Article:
But where has similar outrage been by the Washington and local politicians and the public – or the reportage about it by the media – against the outrageous $1,000-plus-an-hour fees charged by bankruptcy lawyers in corporate bankruptcy work? Or, a similar outrage against the equally outrageous average fee of $2,000 to $2,500 that lawyers charge struggling debtors in the simplest types of Chapter 7 personal bankruptcy cases?
President Barack Obama has publicly called such conduct ‘shameful.’ And, since the latest story broke public condemnation, with well-publicized public demonstrations and protests at AIG offices and the homes of most recently about the attempt of the AIG executives to parcel out fat bonuses of some $160 million or so to their workers, prominent American politicians, from President Barack Obama to members of Congress, Democrats as well as Republicans, have taken turns to rush before the camera and to the airwaves to denounce and condemn the “corporate greed and thievery” of America’s business executives and institutions in high places. And even the general public have joined the parade of its executives in Connecticut. A common refrain by the protesters and persons who condemn such predatory conduct as to what particularly enrages, is that it is simply outrageous and intolerable for persons or institutions in positions of privilege or advantage to “exploit the misery” of Americans in vulnerable situations who are unable to meet their routine financial obligations in the current depressed economic conditions (e.g., landlords against tenants, mortgage lenders against home buyers, and the like), and live lives of opulence or extravagance even as the poorer and less fortunate Americans are mired in suffering and hardship.
That’s all fine and proper, and very much welcome. But, a central question: IN THE INTEREST OF AMERICAN FAIRNESS, EQUAL OPPORTUNITY AND EQUAL TIME, WHERE IS THE OUTRAGE AND PROTEST FOR A SIMILAR CONDUCT BY THE BANKRUPTCY LAWYERS IN AMERICA? Where is some bankruptcy on the cheap for cash strapped American debtors?
For most Americas seeking bankruptcy, the crucial impediment is cost for bankruptcy. How much will it cost for bankruptcy. Yet, in terms of personal bankruptcy of the Chapter 7 and Chapter 13 types, for example, which are the bankruptcy domain in which primarily you find the poorer and the less privileged and more voiceless classes of the society, it has been estimated by experts that at least the same 1.1 million or so debtors in number who filed bankruptcy in 2008, additionally wish to file for bankruptcy, but fail to do so merely because they’re not able for afford the legal fees required for filing one. Putting it very simply, these are, in effect, Americans who are deprived, each year, of filing for bankruptcy – to legitimately exercise a special constitutional right of citizenship – to relieve themselves of their debt burden. And why? Primarily because of, and out of, the financial greed and selfishness of the personal bankruptcy lawyers. No less than the AIG executives and corporate executives who are, and quite understandably so, the recipients of the outrage and condemnation of the politicians and the public today.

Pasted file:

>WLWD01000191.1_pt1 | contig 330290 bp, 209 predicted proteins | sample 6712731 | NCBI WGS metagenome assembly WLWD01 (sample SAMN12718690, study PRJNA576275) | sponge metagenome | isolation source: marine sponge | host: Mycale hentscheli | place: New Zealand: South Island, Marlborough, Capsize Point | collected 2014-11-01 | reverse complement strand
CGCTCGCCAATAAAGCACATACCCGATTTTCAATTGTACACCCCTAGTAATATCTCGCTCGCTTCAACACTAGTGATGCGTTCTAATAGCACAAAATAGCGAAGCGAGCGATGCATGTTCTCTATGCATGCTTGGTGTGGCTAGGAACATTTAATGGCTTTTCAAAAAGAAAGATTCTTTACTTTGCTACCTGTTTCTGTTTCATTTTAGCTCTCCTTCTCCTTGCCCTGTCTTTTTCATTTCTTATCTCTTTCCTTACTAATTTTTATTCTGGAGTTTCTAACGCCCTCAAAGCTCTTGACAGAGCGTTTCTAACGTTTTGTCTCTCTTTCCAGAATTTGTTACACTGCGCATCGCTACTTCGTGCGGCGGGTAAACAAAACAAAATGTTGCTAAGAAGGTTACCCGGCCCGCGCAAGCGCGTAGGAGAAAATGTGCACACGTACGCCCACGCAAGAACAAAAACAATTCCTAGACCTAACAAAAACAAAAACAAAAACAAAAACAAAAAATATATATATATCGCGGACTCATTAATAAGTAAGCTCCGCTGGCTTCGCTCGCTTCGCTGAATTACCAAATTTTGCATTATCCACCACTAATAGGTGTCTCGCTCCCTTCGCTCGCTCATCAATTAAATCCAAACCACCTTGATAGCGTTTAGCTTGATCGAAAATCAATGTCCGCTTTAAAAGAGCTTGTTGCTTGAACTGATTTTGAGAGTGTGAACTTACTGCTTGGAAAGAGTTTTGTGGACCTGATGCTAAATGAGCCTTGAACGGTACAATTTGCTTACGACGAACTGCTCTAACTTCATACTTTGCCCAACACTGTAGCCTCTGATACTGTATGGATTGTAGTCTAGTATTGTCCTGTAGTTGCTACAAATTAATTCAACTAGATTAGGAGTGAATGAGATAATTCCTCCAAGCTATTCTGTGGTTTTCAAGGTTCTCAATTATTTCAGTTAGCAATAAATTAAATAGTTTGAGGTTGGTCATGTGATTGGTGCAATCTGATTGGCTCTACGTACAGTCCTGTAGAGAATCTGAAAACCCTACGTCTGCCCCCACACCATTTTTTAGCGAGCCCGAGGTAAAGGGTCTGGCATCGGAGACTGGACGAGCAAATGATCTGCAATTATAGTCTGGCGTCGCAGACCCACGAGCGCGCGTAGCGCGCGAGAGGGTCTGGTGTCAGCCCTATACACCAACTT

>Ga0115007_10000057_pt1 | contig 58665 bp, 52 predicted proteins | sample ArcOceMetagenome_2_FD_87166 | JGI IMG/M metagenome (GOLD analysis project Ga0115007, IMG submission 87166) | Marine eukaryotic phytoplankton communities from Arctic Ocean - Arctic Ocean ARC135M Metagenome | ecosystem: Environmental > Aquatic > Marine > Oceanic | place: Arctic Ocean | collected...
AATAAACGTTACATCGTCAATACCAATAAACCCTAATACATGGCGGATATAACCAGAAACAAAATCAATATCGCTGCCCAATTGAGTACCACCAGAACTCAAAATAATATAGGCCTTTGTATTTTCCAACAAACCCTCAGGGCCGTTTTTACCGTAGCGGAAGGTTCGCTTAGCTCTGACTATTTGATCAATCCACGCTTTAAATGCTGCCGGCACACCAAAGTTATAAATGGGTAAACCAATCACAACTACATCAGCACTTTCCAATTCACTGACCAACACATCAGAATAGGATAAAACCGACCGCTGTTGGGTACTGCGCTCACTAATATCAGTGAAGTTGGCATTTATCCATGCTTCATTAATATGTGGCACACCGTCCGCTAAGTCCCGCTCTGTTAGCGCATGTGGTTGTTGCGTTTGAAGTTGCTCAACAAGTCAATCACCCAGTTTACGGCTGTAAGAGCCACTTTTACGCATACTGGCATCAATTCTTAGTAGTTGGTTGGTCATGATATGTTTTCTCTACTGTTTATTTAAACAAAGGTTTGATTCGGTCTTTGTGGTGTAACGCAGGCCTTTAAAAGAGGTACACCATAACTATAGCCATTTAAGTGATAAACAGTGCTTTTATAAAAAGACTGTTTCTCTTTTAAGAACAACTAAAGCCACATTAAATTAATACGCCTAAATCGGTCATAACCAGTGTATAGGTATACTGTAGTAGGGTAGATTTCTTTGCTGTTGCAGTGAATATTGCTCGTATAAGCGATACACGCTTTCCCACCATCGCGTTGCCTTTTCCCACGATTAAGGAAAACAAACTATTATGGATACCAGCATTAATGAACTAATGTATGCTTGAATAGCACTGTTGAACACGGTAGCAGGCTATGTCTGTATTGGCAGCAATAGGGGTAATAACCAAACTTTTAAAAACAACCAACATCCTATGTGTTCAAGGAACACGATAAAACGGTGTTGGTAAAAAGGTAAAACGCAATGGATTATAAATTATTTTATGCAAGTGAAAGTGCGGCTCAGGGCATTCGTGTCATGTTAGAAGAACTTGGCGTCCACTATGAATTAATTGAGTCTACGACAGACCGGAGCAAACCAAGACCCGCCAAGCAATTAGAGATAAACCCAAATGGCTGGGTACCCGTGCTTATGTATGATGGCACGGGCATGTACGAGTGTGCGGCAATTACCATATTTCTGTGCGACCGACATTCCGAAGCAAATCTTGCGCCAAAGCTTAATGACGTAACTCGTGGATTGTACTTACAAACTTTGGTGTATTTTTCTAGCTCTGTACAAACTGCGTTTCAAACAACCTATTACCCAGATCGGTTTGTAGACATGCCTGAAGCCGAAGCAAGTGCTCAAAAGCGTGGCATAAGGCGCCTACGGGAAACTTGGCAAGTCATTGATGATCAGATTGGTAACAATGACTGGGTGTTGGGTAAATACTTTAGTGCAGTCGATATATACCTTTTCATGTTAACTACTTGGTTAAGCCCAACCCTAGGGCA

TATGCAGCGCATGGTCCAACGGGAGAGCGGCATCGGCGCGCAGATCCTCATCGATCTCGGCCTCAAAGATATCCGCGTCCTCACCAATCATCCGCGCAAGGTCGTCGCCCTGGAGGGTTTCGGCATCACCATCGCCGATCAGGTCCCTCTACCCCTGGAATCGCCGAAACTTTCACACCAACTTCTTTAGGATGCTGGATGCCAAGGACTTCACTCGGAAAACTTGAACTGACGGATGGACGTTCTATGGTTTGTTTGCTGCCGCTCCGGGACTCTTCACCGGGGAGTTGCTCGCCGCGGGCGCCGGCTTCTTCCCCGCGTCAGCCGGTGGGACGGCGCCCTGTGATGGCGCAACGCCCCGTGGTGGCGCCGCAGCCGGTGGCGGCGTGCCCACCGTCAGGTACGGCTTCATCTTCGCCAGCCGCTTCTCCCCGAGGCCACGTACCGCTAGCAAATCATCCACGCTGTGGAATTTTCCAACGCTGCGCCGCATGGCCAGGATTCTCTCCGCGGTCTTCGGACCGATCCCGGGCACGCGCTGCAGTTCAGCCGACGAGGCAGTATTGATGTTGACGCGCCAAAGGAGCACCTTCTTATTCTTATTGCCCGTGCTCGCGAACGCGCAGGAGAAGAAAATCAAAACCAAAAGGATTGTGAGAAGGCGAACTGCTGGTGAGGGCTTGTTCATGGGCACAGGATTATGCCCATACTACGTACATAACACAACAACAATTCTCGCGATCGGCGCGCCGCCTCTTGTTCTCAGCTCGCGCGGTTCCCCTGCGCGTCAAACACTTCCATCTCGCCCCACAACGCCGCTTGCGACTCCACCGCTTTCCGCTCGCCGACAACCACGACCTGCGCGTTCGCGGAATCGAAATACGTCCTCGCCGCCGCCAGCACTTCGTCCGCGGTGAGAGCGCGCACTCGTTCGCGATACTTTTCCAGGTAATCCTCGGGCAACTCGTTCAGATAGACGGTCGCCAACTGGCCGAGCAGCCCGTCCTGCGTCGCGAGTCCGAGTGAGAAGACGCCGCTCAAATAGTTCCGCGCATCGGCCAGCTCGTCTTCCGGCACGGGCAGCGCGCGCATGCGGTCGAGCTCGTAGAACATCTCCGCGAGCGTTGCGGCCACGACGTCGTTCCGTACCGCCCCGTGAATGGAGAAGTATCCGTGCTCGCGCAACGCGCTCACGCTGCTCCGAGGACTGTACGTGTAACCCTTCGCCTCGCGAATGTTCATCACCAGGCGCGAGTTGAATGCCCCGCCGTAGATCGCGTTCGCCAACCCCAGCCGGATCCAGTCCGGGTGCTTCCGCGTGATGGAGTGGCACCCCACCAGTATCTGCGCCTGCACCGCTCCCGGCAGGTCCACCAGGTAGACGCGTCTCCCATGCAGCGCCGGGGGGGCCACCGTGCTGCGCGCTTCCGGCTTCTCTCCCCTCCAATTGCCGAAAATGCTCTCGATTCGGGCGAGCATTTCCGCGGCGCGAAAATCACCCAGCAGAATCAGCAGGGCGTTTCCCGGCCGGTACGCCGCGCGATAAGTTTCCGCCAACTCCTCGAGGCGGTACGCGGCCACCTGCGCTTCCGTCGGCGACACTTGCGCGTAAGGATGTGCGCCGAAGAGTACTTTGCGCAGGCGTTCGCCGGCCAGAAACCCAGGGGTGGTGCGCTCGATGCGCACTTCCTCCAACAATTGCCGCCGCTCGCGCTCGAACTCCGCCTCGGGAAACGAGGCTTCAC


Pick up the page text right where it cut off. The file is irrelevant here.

We may, perhaps, have come to the time when the American people will have to demand and insist, under the threat, perhaps, of public protests and demonstrations, that, particularly in the current economic crisis, the legal fees charged by the nation’s bankruptcy lawyers for personal as well as corporate bankruptcy, be drastically brought down and capped – just like the famous Wall Street executives and others for whom such a policy has been advocated by President Obama and several members of Congress. Or, at the very least, the President, the members of Congress and the American public – as well as the media – should begin publicly to call attention to, and point a finger of shame and condemnation at, the bankruptcy lawyers. In either case, it will require a visibly enraged class of debtors, the American general public, and even creditors, and a sensitive but courageous class of politicians truly sensitive about the role of such exorbitant legal fees by bankruptcy lawyers in further compounding and worsening the already deep economic hurt of the debt-burdened Americans and American companies already swimming in deep, deep debt burdens in the current economic recession.